Thinking about the vine and branches language as an image of relationship with Jesus should help dispel some of the fears about good fruits vs judgement that I outlined at the start of this homily.   The vine knows that it must give life to the branches.   The branches know that they they cannot live without the vine, and if they are connected to the vine, then they will produce fruit.  The branches don’t think about how much fruit they will produce, or what kind.  They just know that they will produce fruit.

In the same way, in our second lesson, if God is love, and if we know God through Christ, then we will love.   How exactly we love, and what that will look like, will vary from person to person, but all in all, it’s going to look like love.   In a sermon on our second lesson, St. Augustine summarized it quite neatly when he said the point is this:  “love God, and do what you want”, because once we love God, then whatever we do will come from God. 

I don't think of God as the vineyard owner, watching us critically to see how we perform.   Maybe God is more like a gardener who is just happy to see plants flourishing.   I like to think that God sees us the way that Joy and I see the apple tree growing in the front yard of our house in Barrie.   We don't keep the tree for it's apples; they are little, green sour things, and we’re too lazy to try and make jam or jelly out of them.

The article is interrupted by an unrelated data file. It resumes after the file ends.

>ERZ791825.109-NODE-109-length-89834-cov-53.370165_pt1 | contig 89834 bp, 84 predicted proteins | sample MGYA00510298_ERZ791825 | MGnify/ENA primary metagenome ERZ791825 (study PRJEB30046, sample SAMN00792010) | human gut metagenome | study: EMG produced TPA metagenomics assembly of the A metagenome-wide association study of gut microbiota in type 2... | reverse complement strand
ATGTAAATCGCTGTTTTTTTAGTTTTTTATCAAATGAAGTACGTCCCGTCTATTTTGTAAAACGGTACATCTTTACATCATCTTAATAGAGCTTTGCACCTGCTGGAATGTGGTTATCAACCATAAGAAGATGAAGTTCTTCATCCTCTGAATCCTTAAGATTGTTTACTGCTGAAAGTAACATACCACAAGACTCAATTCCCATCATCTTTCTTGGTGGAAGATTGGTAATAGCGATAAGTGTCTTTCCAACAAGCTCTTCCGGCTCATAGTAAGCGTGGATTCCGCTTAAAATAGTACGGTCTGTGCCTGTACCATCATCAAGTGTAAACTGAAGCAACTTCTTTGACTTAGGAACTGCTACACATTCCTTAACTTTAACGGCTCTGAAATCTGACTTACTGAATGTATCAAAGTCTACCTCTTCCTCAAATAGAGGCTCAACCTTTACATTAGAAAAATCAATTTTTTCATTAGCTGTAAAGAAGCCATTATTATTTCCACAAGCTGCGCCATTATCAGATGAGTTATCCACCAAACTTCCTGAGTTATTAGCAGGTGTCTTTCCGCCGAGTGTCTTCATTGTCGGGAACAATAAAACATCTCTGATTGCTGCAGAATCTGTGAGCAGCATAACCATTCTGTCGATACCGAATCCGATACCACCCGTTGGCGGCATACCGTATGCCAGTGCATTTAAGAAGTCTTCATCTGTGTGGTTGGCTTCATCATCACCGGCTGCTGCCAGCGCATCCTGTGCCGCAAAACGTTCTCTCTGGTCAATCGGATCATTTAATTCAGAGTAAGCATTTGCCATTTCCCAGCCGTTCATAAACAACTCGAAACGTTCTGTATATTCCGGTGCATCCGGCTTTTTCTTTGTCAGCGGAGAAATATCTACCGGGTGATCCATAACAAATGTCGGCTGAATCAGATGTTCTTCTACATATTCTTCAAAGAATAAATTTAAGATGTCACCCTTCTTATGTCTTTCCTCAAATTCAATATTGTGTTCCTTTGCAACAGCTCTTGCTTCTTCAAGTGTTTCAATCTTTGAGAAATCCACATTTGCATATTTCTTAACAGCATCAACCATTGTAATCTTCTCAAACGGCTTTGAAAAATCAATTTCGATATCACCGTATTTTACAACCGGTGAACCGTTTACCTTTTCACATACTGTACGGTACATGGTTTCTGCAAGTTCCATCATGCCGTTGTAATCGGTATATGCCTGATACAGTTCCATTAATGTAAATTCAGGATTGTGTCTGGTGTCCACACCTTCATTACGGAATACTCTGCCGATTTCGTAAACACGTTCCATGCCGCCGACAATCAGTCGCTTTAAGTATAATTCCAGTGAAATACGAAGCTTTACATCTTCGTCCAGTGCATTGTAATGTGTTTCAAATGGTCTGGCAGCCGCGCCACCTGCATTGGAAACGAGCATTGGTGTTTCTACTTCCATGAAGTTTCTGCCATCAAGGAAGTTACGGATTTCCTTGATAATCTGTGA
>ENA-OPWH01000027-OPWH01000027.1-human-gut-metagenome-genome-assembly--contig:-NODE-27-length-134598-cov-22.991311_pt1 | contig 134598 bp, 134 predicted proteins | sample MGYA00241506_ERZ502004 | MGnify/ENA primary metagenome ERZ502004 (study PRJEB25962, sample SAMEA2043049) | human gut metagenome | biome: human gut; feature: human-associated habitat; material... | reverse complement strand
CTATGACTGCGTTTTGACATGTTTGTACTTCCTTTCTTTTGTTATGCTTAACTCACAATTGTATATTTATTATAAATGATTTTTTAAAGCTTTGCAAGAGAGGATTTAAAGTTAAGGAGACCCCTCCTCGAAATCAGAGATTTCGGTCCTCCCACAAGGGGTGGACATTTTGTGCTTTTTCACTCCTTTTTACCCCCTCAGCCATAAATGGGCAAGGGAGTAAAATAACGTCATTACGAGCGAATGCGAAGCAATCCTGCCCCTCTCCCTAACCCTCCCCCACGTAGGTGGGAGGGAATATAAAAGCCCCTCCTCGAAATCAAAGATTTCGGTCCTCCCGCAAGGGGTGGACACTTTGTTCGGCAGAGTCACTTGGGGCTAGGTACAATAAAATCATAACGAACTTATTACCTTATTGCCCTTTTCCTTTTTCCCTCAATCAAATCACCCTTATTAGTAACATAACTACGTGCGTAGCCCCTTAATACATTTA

In the summer months, the apples drop to the ground, hundreds of them in a day sometimes, and we try to collect them before the wasps arrive.   We put up with the apples and the wasps because, for two weeks in May, when the tree blossoms, it’s the most beautiful thing that God ever made.    At the end of these two weeks, its fragrant white petals float to the ground, coating the driveway like snow. 

We love this tree simply because it gives us joy.    Someone else might cut it down as a nuisance, but as long as it’s in our care, we are committed to it.   I like to think that our love for this tree is just a pale shadow of God’s love for us.    God wants us to flourish, and sent his son to live with us and in us so that we might grow and blossom.    And maybe this is the point of the Christian life, to grow and to flourish, even blossom sometimes, because our growth and flourishing delights the heart of God.


Mad Padre

Mad Padre
Opinions expressed within are in no way the responsibility of anyone's employers or facilitating agencies and should by rights be taken as nothing more than one person's notional musings, attempted witticisms, and prayerful posturings.